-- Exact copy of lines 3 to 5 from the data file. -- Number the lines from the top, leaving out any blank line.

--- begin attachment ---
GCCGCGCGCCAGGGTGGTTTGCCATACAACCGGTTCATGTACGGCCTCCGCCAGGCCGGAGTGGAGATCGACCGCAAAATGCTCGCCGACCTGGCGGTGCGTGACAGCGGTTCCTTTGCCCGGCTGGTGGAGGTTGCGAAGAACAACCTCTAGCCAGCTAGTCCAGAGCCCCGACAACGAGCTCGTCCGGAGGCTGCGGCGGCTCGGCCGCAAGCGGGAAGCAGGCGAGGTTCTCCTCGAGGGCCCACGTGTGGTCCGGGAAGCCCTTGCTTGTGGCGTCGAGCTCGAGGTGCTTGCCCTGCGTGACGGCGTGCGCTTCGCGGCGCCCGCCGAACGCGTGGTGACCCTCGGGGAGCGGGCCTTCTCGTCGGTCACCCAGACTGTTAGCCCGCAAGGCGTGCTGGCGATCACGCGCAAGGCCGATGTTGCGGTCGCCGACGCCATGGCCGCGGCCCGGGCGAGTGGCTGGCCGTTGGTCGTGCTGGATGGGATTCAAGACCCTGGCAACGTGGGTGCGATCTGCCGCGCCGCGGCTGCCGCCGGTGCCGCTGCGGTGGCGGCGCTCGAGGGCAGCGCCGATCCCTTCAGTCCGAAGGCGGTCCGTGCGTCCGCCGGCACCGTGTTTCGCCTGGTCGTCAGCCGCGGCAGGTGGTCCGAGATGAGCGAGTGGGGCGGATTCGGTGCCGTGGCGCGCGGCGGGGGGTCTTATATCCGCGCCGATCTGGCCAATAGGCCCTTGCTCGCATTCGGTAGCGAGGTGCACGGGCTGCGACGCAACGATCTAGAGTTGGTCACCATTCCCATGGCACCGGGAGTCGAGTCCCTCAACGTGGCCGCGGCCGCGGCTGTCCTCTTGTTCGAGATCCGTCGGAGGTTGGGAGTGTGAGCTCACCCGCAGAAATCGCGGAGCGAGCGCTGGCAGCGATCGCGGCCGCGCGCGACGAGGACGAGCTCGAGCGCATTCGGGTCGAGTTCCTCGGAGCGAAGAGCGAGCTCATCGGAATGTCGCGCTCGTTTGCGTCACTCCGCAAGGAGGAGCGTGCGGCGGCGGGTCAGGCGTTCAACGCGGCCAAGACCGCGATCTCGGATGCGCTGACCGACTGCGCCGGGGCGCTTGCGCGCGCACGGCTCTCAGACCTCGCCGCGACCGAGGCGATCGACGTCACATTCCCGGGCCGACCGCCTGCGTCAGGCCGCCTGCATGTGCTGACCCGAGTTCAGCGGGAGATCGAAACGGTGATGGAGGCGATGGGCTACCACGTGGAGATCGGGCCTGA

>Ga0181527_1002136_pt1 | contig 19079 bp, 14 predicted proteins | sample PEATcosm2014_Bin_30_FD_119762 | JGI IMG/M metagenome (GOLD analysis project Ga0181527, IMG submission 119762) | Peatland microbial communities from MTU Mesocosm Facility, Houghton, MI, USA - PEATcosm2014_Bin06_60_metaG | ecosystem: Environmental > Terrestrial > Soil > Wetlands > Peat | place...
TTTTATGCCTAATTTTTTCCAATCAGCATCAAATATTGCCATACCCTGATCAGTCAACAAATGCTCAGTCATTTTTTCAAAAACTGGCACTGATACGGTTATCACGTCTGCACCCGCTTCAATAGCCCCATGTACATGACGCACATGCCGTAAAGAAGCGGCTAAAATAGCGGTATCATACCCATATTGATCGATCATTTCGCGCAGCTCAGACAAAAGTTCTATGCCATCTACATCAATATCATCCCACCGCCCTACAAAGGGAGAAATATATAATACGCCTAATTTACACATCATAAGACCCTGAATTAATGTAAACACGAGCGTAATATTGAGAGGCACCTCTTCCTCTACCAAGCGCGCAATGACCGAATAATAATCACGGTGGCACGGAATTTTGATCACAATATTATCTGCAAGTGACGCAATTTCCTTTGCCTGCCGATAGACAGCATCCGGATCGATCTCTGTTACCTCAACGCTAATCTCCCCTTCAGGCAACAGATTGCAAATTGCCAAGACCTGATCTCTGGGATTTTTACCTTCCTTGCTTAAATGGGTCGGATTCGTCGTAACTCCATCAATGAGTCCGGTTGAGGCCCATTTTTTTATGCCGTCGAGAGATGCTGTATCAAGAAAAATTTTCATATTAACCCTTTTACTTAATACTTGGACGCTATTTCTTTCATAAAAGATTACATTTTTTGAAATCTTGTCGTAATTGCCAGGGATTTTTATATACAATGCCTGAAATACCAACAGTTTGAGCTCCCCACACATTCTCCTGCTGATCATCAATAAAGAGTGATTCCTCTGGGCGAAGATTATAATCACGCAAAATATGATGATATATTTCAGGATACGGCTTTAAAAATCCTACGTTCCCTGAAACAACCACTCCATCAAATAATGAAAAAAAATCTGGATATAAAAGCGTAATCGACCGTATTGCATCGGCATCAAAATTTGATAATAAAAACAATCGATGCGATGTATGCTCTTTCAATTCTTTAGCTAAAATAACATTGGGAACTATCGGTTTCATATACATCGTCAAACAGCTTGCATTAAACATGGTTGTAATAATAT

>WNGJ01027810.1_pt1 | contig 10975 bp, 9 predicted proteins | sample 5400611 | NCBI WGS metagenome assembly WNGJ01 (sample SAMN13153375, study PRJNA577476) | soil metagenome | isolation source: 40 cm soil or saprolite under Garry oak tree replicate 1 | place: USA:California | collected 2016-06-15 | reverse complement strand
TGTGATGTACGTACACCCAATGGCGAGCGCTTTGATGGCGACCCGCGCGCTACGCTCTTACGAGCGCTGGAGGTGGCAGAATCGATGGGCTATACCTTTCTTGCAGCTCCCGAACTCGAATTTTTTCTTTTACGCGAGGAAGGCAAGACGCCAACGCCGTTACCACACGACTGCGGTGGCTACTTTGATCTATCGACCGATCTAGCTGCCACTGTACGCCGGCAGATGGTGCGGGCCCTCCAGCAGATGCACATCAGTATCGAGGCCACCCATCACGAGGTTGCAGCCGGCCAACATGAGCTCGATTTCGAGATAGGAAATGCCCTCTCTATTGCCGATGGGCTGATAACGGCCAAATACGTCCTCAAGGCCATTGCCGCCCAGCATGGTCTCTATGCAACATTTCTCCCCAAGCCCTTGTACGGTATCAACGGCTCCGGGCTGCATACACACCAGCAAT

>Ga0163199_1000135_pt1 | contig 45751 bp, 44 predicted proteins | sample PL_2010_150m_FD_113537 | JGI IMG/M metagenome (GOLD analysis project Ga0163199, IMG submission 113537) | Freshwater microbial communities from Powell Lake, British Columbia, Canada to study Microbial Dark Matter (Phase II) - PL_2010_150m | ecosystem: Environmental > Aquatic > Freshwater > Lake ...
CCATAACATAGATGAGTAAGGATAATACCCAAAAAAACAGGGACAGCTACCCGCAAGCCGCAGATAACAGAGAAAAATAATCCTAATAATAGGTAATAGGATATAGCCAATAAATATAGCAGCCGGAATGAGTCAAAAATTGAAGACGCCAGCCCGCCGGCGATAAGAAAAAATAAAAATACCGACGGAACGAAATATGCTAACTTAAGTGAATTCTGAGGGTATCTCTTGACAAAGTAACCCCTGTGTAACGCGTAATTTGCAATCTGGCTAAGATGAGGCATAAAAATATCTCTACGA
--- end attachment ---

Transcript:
TTTTATGCCTAATTTTTTCCAATCAGCATCAAATATTGCCATACCCTGATCAGTCAACAAATGCTCAGTCATTTTTTCAAAAACTGGCACTGATACGGTTATCACGTCTGCACCCGCTTCAATAGCCCCATGTACATGACGCACATGCCGTAAAGAAGCGGCTAAAATAGCGGTATCATACCCATATTGATCGATCATTTCGCGCAGCTCAGACAAAAGTTCTATGCCATCTACATCAATATCATCCCACCGCCCTACAAAGGGAGAAATATATAATACGCCTAATTTACACATCATAAGACCCTGAATTAATGTAAACACGAGCGTAATATTGAGAGGCACCTCTTCCTCTACCAAGCGCGCAATGACCGAATAATAATCACGGTGGCACGGAATTTTGATCACAATATTATCTGCAAGTGACGCAATTTCCTTTGCCTGCCGATAGACAGCATCCGGATCGATCTCTGTTACCTCAACGCTAATCTCCCCTTCAGGCAACAGATTGCAAATTGCCAAGACCTGATCTCTGGGATTTTTACCTTCCTTGCTTAAATGGGTCGGATTCGTCGTAACTCCATCAATGAGTCCGGTTGAGGCCCATTTTTTTATGCCGTCGAGAGATGCTGTATCAAGAAAAATTTTCATATTAACCCTTTTACTTAATACTTGGACGCTATTTCTTTCATAAAAGATTACATTTTTTGAAATCTTGTCGTAATTGCCAGGGATTTTTATATACAATGCCTGAAATACCAACAGTTTGAGCTCCCCACACATTCTCCTGCTGATCATCAATAAAGAGTGATTCCTCTGGGCGAAGATTATAATCACGCAAAATATGATGATATATTTCAGGATACGGCTTTAAAAATCCTACGTTCCCTGAAACAACCACTCCATCAAATAATGAAAAAAAATCTGGATATAAAAGCGTAATCGACCGTATTGCATCGGCATCAAAATTTGATAATAAAAACAATCGATGCGATGTATGCTCTTTCAATTCTTTAGCTAAAATAACATTGGGAACTATCGGTTTCATATACATCGTCAAACAGCTTGCATTAAACATGGTTGTAATAATAT

>WNGJ01027810.1_pt1 | contig 10975 bp, 9 predicted proteins | sample 5400611 | NCBI WGS metagenome assembly WNGJ01 (sample SAMN13153375, study PRJNA577476) | soil metagenome | isolation source: 40 cm soil or saprolite under Garry oak tree replicate 1 | place: USA:California | collected 2016-06-15 | reverse complement strand
TGTGATGTACGTACACCCAATGGCGAGCGCTTTGATGGCGACCCGCGCGCTACGCTCTTACGAGCGCTGGAGGTGGCAGAATCGATGGGCTATACCTTTCTTGCAGCTCCCGAACTCGAATTTTTTCTTTTACGCGAGGAAGGCAAGACGCCAACGCCGTTACCACACGACTGCGGTGGCTACTTTGATCTATCGACCGATCTAGCTGCCACTGTACGCCGGCAGATGGTGCGGGCCCTCCAGCAGATGCACATCAGTATCGAGGCCACCCATCACGAGGTTGCAGCCGGCCAACATGAGCTCGATTTCGAGATAGGAAATGCCCTCTCTATTGCCGATGGGCTGATAACGGCCAAATACGTCCTCAAGGCCATTGCCGCCCAGCATGGTCTCTATGCAACATTTCTCCCCAAGCCCTTGTACGGTATCAACGGCTCCGGGCTGCATACACACCAGCAAT